Some employers offer severance to employees who are laid off or otherwise lose their jobs through no fault of their own. For example, a company that downsizes may offer severance to all employees who are terminated. Employees are under no obligation to accept the severance an employer offers, or to sign the agreement that usually accompanies a severance package. However, in most cases, an employer is free to condition severance on the employee signing the agreement. In other words, if the employee refuses to sign, the employee won't get any severance pay.
A severance package is some combination of money and other benefits and items provided to an employee upon leaving a company. Severance most commonly includes pay, but it can also include benefits continuation, outplacement assistance, and other things.
Except in a few states, which require employers who conduct a large-scale layoff or plant closing to pay severance to workers who lose their jobs, severance is generally not required by law. An employer is generally free to lay off employees and pay them nothing beyond their final paycheck. However, some employers voluntarily provide severance, either by contract, by policy, or by longstanding practice.
Many employers condition severance pay on the employee signing a release: an agreement not to sue the employer for claims arising out of the employment relationship. (For more on releases, see If I Accept a Severance Package, Can I Still Sue for Wrongful Termination?) In other words, if you want severance pay, you'll have to sign the release.
However, an employer can't require you to sign a release if you are already legally entitled to severance pay. A release is a contract. In exchange for your agreement to give up a valuable right (to sue your employer), the employer must provide something valuable to you. If you would not otherwise be entitled to severance, the severance package your employer offers is the value you get for signing the agreement. If, however, you are already entitled to severance, you are entitled to something more. For example, if state law gives you the right to a certain amount of severance, or if your employer has a policy of giving one week of severance for every year of service to all employees, you can't be required to give up rights in exchange. To get around this problem, some employers offer enhanced severance (more money) to employees who sign a release, and a lower standard amount to everyone else.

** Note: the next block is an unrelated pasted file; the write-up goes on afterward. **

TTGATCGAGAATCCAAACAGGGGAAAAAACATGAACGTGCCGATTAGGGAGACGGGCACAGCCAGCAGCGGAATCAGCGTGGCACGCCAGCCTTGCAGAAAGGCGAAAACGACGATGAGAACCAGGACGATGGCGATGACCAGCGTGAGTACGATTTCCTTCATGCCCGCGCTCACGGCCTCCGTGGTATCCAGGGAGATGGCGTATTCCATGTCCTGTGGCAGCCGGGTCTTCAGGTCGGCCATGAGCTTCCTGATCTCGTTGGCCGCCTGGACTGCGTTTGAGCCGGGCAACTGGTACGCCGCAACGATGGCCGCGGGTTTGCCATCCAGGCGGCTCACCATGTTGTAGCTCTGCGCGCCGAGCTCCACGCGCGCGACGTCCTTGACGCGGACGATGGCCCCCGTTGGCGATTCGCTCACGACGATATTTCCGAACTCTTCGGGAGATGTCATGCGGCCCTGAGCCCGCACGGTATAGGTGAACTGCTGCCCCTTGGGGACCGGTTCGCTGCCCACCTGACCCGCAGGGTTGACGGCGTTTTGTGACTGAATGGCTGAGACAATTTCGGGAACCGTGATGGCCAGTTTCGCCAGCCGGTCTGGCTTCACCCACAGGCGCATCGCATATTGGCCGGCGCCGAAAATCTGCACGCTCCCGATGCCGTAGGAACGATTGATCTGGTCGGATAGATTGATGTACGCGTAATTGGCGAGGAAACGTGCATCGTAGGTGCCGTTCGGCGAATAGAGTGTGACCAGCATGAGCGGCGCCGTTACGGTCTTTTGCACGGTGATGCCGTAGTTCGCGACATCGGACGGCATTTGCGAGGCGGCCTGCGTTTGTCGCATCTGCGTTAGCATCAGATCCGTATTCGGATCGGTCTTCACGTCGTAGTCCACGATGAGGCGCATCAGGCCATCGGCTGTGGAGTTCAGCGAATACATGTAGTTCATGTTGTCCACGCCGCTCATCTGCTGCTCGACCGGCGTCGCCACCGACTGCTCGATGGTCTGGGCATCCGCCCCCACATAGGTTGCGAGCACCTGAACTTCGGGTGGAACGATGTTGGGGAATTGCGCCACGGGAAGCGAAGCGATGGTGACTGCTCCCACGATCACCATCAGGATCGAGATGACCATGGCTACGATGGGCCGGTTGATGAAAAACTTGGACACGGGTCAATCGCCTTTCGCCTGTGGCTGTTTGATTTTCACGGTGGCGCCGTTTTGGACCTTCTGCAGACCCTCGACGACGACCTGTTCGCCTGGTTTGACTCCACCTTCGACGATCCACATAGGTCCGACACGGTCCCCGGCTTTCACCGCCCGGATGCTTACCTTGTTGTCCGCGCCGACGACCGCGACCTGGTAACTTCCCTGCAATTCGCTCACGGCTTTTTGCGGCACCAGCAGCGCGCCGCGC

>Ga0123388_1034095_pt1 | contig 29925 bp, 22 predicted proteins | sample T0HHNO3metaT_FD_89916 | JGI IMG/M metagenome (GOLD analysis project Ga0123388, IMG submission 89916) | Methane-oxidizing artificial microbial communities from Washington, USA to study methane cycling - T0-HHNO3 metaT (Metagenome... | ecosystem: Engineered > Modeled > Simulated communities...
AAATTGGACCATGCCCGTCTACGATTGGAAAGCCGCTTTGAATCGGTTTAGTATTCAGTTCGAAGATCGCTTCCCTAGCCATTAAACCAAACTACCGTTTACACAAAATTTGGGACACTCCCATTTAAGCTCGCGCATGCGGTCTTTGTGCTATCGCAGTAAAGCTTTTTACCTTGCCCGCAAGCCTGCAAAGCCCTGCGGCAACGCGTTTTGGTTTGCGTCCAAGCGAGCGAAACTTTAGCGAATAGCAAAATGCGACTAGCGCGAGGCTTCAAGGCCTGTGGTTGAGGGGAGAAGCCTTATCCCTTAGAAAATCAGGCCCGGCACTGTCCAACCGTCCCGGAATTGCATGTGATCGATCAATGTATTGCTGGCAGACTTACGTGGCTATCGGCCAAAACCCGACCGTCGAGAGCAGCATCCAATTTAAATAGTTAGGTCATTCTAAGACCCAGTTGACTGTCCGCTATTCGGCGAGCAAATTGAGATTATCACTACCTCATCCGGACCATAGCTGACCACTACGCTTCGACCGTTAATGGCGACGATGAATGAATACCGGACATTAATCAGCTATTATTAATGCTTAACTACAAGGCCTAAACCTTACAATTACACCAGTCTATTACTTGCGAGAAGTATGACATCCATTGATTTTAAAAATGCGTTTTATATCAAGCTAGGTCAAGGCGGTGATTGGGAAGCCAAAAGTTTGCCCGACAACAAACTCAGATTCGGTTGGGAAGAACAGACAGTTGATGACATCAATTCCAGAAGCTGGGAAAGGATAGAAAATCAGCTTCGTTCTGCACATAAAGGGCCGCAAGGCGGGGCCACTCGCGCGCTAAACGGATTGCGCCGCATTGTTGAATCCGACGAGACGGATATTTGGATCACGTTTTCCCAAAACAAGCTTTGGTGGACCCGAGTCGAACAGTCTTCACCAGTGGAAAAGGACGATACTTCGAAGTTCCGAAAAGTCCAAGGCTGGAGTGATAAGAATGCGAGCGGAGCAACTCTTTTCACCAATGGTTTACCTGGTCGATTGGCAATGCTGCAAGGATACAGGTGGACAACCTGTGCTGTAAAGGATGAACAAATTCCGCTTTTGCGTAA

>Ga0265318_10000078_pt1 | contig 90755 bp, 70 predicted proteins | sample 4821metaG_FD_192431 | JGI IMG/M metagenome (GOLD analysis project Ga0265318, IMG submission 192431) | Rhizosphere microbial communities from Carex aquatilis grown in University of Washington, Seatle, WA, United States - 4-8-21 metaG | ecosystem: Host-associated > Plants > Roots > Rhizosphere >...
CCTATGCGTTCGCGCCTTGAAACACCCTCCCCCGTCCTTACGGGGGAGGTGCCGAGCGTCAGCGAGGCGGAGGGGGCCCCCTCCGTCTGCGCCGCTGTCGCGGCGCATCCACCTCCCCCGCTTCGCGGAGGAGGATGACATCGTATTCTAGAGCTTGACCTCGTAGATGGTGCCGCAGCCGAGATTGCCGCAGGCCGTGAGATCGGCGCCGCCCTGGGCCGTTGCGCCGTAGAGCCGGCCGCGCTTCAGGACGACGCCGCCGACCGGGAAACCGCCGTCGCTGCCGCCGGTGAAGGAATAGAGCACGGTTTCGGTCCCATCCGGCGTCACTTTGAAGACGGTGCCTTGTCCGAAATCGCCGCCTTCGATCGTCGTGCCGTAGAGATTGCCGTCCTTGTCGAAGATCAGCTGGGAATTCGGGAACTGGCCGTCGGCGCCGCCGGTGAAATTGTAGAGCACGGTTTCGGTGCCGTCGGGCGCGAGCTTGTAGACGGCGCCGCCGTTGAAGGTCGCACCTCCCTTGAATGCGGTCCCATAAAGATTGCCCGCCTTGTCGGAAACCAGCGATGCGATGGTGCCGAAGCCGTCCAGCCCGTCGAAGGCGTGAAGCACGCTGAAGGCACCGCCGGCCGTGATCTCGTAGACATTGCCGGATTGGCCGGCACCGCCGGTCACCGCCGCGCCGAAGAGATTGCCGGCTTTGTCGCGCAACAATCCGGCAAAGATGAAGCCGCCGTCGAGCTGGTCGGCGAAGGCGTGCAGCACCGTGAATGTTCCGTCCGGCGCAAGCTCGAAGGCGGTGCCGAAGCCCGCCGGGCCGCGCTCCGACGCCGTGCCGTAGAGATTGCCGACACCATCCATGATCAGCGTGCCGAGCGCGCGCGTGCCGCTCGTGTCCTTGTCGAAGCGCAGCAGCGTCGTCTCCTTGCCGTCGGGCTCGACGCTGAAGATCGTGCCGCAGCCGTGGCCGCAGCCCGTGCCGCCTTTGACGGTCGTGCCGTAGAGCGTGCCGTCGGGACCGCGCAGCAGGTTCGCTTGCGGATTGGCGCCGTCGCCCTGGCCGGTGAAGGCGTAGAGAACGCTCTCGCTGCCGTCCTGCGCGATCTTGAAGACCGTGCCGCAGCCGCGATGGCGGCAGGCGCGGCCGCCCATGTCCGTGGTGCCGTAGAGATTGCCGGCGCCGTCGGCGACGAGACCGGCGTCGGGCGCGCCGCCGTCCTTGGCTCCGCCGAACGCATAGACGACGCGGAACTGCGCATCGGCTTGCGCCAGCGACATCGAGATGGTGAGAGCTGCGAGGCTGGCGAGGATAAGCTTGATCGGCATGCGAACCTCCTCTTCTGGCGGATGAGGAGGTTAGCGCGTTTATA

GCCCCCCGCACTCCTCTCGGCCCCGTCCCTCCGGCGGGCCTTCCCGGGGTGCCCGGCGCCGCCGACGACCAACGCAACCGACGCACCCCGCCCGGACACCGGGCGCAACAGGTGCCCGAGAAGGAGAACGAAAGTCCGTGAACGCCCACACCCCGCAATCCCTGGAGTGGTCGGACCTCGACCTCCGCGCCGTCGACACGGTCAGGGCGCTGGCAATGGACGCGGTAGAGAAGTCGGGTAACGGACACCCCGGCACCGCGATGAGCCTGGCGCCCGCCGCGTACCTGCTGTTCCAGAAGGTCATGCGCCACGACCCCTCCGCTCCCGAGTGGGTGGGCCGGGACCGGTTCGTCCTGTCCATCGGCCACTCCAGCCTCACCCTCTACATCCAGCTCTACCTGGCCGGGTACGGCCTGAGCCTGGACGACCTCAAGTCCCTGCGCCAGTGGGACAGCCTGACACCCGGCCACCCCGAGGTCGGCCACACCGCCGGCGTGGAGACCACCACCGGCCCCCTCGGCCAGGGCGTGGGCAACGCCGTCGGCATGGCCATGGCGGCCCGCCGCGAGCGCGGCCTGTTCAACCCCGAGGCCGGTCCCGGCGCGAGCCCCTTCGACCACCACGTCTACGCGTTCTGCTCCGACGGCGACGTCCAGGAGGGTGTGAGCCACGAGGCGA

The short answer is no. You don't have to accept what your employer offers, nor do you have to sign a release. A release is valid only if it's voluntary: If your employer requires or coerces you sign, it won't be upheld in court.
This doesn't mean, however, that you are entitled to severance. As explained above, most employers are legally free to pay severance only to employees who sign a release.
If you are asked to sign a severance agreement that includes a release, it's a good idea to consult with an employment lawyer. Before you give up the right to sue, you should make sure you don't have valuable legal claims you are waiving. If a lawyer believes you might have grounds for a lawsuit against your employer, the lawyer can try to negotiate a better package for you.